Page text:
A Much Earlier Weekly Diary


I went out very early, as ancient mariners have to. On the way back to my yo-yo home I discussed the life style of early hominids with the anthropomorphic dawn and carried a model of the empire state building (complete with fully animated King Kong) in a supermarket shopping bag. I came through the door with my pre-birth exam results and a wrist watch that gives the time in fourteen different languages at once.



I was in a Wild West town for most of the day, smiling at gunslinging baboons and hoovering the “half a horse town” saloon. I came home quickly, holding a message from Mount Olympus for an exiled Juno. After signalling to Road Runner I went out again to lie down in a vegetable lasagne as the candles were blown out one by one.



I felt today was a bit like a sandwich with a semi-sentient filling of Marmite in the middle. I paced around the bridge of an underwater helicopter for some of the time – having made a pleasant start winding lengths of tape round the mummified remains of ancient heroes. The evening was rather disjointed and I came home as a paper handkerchief – which my wife used immediately to blow her nose.



A heron caught in the first shards of dawn kind of day. I rolled about in a tin can until it was picked up by several smiling goblins. They had parched pyramids for hats – each with something like a furry sea urchin on the end. On the way home I was certain I saw several loaves of bread riding horses on the horizon.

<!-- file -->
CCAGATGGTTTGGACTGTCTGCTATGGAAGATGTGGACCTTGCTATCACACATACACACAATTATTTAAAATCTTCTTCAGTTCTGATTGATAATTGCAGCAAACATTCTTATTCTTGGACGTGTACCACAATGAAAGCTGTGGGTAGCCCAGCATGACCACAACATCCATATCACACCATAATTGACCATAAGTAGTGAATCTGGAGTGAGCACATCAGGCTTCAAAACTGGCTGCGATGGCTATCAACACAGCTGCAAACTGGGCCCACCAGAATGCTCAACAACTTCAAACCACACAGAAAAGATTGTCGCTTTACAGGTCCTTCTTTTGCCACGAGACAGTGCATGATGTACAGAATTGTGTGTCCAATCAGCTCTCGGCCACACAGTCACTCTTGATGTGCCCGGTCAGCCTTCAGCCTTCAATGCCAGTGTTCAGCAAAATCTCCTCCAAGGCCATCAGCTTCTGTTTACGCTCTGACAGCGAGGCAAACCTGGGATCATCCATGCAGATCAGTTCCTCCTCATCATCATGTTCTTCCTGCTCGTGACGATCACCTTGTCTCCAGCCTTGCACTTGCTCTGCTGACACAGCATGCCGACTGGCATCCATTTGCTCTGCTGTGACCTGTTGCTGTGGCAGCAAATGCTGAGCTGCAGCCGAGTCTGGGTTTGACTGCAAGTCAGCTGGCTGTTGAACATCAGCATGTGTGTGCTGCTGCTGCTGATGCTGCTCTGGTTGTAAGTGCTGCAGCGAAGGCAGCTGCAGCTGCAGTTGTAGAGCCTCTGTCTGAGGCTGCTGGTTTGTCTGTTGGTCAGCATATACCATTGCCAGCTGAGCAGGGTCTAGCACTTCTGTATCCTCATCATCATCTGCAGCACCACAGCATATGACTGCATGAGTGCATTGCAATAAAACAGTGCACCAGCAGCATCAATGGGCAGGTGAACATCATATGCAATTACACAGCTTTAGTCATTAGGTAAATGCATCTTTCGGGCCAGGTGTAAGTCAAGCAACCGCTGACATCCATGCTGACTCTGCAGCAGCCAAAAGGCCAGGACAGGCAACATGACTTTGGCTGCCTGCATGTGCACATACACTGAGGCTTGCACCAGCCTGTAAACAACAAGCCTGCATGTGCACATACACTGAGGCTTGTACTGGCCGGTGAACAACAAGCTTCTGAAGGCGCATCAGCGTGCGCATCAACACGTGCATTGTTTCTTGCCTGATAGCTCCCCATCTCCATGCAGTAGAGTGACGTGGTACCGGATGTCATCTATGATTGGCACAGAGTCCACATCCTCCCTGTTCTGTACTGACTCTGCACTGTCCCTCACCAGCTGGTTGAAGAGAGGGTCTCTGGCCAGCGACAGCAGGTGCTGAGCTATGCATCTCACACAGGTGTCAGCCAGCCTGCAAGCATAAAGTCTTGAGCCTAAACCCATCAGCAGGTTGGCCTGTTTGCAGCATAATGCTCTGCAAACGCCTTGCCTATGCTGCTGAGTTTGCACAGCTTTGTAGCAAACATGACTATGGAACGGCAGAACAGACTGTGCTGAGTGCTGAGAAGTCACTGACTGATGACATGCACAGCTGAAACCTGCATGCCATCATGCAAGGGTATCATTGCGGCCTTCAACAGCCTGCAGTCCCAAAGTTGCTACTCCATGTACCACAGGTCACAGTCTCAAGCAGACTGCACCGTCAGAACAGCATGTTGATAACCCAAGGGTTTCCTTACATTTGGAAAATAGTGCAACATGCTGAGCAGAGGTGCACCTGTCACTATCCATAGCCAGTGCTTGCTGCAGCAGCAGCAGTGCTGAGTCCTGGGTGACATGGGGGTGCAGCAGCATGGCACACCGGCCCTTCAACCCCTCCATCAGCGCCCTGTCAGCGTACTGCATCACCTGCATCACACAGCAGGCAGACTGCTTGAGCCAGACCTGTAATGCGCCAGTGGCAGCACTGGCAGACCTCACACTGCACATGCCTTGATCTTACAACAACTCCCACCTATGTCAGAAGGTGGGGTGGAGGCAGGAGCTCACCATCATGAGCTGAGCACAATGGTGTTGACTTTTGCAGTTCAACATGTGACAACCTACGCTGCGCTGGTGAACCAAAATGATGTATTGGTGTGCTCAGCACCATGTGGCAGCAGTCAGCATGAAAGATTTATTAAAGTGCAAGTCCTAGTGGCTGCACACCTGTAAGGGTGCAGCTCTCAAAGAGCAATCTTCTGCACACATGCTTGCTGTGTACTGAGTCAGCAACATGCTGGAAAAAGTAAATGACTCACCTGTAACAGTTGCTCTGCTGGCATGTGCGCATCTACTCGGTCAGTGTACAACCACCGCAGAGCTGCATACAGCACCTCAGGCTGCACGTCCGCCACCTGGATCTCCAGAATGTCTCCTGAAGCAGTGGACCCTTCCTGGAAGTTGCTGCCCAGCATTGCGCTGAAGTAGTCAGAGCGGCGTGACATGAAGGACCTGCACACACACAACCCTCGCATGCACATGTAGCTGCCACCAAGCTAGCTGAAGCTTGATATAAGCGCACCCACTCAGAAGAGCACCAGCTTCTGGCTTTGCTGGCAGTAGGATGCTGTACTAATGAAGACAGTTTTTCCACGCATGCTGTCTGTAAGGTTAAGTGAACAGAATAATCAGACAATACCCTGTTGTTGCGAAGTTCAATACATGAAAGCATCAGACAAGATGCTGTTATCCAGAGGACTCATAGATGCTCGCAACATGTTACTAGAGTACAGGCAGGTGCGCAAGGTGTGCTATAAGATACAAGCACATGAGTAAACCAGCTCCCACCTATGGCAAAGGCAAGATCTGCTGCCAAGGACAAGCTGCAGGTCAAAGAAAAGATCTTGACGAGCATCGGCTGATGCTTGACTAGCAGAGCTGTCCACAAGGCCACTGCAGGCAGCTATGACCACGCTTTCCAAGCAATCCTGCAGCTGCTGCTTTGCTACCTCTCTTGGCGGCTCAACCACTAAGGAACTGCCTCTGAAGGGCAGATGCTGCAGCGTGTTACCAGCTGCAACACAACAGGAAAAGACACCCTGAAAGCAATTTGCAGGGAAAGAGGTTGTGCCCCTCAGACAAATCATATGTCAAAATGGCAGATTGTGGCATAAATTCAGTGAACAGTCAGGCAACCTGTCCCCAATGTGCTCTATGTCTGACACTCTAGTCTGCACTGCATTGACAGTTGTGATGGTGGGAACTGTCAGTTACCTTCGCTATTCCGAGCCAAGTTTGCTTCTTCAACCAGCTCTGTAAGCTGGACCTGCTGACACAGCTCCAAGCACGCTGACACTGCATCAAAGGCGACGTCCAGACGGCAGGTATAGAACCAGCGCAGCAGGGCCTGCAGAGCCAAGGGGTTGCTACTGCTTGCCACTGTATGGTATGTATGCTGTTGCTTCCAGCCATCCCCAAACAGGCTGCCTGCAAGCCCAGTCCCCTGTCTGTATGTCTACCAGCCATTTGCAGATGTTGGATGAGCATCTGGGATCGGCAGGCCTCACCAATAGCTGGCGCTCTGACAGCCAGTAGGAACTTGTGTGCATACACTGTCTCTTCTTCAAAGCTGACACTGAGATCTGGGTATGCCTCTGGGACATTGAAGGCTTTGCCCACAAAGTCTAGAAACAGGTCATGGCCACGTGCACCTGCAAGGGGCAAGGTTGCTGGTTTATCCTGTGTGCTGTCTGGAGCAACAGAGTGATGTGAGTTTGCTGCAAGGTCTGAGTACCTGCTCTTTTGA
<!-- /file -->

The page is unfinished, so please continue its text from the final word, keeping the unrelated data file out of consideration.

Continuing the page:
The day split open like a nut hitting a rock, I climbed out of the space capsule to meet a prohibition gangster. I then made wings from cricket bats and flew to town. On arriving at the big spider’s house I was surprised to see David the pirate walking his own plank. He laughed as he showed the soap girl his dirty photos. The plank became a lolly stick and the baby ate pizza and spaghetti shapes.



I held on tightly to the umbilical cord of multidimensional time as I skipped to town, the playground characters gradually disintegrating as the jigsaw pieces fell apart. When I walked into the Nordic banqueting hall I could just about detect the remnants of yesterday’s conversation. As always in this sort of situation I pulled out an old rag doll and blew flowers into it.



I went out early to see the old bearded godman who holds up the world while Hercules looks for magical oranges. There was only a short gap – like a modest sandwich filling – between migration flights. Later while tending the lunar llamas on the revolving space station I resolved to find a new reptile skin to grow into. The only one I could find was a python masquerading as a street lamp.


About Gerald Shepherd

Gerald Shepherd is a painter, graphic artist, sculptor, digital/multimedia artist, photographer, writer, curator and arts administrator. He has also been involved with science art, performance art, conceptual art, installations and environments (as well as peripheral creative pursuits such as garden design).
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